Urethane-Pool, Chapter Two

© Gero Breloer

Urethane Pool, Chapter 2 was born from a desire to experiment with garments construction. Thanks to the discovery of a polymer called urethane I had the opportunity to try out a more straight forward construction method than the traditional cut – sew – stich couture process. Originally in a liquid form, this particular material dries out very slowly and becomes all gummy and transparent once solid.  

All through my experiments I noticed that this material, after being poured onto the fabric and absorbed by the fibers, had the capacity to weld and freeze textiles. With that in mind I decided to focus on this characteristic to develop a new vocabulary for the construction and finishing process of my collection. Thin urethane lines cast onto various textiles allowed me to attach layers, thicken fragile parts and cut free edge fabric without it getting frayed.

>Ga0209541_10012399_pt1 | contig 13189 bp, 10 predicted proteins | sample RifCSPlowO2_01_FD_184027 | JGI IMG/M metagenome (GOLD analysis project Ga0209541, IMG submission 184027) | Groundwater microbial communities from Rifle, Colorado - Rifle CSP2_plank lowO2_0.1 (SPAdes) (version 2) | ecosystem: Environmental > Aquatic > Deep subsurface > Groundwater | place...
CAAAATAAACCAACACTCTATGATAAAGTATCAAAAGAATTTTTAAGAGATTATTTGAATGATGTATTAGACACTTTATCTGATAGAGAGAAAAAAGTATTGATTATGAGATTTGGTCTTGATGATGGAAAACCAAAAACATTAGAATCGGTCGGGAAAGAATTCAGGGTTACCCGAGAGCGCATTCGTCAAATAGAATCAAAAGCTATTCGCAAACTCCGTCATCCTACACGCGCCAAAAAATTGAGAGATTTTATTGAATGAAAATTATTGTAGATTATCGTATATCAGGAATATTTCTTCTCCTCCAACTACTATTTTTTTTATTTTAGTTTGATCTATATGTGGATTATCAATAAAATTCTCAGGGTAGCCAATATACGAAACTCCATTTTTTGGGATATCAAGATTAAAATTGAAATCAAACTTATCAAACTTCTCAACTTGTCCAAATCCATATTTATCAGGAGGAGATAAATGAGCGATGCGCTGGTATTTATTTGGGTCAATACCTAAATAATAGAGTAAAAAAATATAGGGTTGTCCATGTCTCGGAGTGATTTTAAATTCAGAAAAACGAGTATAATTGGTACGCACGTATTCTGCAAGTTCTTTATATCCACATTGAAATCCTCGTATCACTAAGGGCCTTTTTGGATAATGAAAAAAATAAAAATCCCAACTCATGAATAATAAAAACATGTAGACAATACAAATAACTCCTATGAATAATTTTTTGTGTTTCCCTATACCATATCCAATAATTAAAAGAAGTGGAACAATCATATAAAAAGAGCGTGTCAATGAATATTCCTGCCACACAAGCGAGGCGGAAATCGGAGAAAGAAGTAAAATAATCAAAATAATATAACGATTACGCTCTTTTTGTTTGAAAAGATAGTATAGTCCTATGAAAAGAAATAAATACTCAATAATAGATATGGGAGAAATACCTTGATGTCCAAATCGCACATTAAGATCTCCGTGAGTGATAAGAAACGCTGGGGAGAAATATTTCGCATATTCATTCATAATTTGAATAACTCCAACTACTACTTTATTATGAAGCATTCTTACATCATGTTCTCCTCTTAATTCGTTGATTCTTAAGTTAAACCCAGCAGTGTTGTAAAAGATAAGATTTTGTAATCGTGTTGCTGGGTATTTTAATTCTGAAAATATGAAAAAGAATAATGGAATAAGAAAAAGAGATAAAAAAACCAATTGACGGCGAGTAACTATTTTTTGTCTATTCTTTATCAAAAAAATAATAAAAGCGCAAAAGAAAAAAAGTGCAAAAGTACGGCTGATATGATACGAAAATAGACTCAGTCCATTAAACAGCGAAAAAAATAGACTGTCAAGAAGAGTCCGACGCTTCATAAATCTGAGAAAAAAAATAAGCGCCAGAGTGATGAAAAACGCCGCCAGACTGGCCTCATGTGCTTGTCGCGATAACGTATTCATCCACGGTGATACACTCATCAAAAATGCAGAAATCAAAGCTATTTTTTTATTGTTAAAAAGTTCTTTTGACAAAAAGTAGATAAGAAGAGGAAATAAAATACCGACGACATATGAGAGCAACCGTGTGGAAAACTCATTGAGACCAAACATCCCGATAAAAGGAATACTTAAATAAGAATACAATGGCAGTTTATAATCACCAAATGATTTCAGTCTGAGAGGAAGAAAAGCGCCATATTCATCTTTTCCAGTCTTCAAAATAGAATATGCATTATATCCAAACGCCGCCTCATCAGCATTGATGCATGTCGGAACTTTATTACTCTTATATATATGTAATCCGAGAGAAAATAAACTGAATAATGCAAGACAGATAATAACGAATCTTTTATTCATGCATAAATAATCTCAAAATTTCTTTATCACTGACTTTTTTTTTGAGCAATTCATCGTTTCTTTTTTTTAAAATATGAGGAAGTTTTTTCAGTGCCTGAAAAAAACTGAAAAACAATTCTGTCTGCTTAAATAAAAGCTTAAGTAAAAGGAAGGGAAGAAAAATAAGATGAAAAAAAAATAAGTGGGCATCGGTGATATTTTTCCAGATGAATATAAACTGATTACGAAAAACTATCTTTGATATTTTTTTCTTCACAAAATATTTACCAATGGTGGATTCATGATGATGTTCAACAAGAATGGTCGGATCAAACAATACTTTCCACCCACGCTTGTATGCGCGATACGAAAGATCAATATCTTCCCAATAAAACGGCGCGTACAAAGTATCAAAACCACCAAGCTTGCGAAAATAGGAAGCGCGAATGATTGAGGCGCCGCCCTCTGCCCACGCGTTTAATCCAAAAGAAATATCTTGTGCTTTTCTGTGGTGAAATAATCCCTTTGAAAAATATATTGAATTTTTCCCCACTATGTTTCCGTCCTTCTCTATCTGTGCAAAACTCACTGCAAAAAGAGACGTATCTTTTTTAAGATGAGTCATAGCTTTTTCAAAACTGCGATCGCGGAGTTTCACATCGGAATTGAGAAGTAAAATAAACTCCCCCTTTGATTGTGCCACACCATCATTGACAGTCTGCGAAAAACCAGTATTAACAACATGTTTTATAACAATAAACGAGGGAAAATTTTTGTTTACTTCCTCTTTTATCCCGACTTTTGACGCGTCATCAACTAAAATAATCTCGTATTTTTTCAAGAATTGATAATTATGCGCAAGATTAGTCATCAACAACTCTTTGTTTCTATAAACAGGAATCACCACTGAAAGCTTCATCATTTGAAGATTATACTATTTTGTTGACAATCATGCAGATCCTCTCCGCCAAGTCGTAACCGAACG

At first I was very eager to tame the fluidity of the material, then I slowly became touched by the flaws of the material, accepting the spontaneous dimensions and the emergence of new perspectives it created; it became a game between functionality and ornament. 

I’ve always been inspired by interior design from the 60s and am fascinated by different artists such architect Bruce Goff’s Bavinger House in which the interior is decorated with fountains trapped into carpeted surfaces. The contrasts between matt and glossy or felted and liquid materials have spontaneously found a place in my experiments and later in my collection. 

A still fluidity.